State labor and employment laws are costing the U.S. more than 700,000 jobs, thwarting development of new businesses and undercutting the economic recovery, the U.S. Chamber of Commerce said.
Paring back regulations that exceed federal standards would help spur 50,000 new businesses each year, according to a report released today by the Chamber, the nation’s biggest business group.
The Washington-based Chamber has protested an “explosion” of federal rules in the past few years that the group said cost the economy $1.7 trillion a year. Chamber President Thomas Donohue urged officials on Jan. 11 to “rein in excessive regulation,” and a week later President Barack Obama ordered elimination of rules that hamper economic growth.
“The purpose of the study we put out to do is to show the great variation that exists among the states and to demonstrate the job growth and business development that would result from reforms,” said Glenn Spencer, executive director of the Workforce Freedom Initiative at the Chamber, said today at a news conference in Washington.
The study commissioned by the Chamber reviewed state laws including minimum wages that exceed federal requirements, as well as rules on hours and working conditions, discrimination, family and medical leave and collective bargaining.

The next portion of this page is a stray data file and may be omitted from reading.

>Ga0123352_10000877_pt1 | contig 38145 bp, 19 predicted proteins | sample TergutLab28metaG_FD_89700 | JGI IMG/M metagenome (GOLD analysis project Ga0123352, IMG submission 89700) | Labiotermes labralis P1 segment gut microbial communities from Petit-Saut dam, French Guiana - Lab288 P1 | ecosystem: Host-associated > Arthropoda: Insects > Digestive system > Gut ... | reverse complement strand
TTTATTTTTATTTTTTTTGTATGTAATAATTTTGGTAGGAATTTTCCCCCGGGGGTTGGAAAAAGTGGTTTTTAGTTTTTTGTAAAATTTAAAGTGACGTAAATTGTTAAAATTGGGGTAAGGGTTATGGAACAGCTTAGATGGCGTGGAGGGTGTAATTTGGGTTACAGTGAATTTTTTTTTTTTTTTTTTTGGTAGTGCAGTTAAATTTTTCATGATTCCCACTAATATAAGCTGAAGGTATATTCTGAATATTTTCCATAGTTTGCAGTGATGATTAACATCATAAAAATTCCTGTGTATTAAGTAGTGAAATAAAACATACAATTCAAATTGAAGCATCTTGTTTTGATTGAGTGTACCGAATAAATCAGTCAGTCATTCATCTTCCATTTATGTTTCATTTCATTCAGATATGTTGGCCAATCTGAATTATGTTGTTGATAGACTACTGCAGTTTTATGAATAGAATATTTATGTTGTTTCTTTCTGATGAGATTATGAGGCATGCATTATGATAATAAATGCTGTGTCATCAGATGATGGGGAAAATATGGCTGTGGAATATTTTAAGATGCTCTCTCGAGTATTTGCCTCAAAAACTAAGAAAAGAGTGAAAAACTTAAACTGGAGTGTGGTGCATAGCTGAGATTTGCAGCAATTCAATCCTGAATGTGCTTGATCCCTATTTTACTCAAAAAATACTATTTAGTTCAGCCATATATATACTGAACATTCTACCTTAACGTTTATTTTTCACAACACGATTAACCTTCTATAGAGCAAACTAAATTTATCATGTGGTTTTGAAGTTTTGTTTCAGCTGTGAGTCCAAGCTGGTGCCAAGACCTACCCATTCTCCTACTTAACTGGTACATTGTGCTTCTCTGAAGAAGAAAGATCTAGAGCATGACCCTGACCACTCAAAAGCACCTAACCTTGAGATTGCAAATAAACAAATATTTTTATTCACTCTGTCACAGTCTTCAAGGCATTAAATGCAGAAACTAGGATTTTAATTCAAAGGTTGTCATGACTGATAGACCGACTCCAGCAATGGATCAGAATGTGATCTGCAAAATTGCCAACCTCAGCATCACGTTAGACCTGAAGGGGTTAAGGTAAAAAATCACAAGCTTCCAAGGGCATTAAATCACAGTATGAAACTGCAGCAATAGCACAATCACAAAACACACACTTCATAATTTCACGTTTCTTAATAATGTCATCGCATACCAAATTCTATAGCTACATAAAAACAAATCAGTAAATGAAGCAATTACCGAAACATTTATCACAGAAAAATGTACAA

States should revamp those employment laws to promote jobs, according to the report by Seyfarth Shaw LLP, a law firm with 10 offices in the U.S., and Navigant Consulting Inc., which offers management services and helps resolve commercial disputes. Changes may lead to seven months of job creation, based on the current pace, according to the report.
Mississippi Governor Haley Barbour said his state sought tort reform and invested in job training rather than passing new regulations exceeding federal requirements.
“We as a country have got to return to where our national policies’ first priority is economic growth and job creation,” Barbour said at the news conference. “Bigger government means a smaller economy.”
The study focused on labor and employment practices that existed in states in 2009, assessing the effect on unemployment rates and the creation of new businesses based on 34 characteristics.
U.S. unemployment fell to 9 percent in January, from 9.4 percent in December, and has exceeded 9 percent since May 2009, according to the Bureau of Labor Statistics.
Nevada has the highest rate, at 14.5 percent in December, followed by California at 12.5 percent. The U.S. West had the highest rate in December at 10.9 percent.
--Editors: Larry Liebert, Andrea Snyder
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